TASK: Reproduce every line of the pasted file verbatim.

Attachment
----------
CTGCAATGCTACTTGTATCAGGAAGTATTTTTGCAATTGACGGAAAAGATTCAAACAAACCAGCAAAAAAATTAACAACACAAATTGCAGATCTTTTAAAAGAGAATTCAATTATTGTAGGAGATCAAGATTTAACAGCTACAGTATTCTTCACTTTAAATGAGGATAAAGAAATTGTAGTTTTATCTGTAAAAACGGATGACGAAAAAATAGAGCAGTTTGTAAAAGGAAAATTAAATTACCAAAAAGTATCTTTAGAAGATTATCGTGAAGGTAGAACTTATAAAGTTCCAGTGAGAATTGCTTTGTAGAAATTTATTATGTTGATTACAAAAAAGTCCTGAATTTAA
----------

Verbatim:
CTGCAATGCTACTTGTATCAGGAAGTATTTTTGCAATTGACGGAAAAGATTCAAACAAACCAGCAAAAAAATTAACAACACAAATTGCAGATCTTTTAAAAGAGAATTCAATTATTGTAGGAGATCAAGATTTAACAGCTACAGTATTCTTCACTTTAAATGAGGATAAAGAAATTGTAGTTTTATCTGTAAAAACGGATGACGAAAAAATAGAGCAGTTTGTAAAAGGAAAATTAAATTACCAAAAAGTATCTTTAGAAGATTATCGTGAAGGTAGAACTTATAAAGTTCCAGTGAGAATTGCTTTGTAGAAATTTATTATGTTGATTACAAAAAAGTCCTGAATTTAA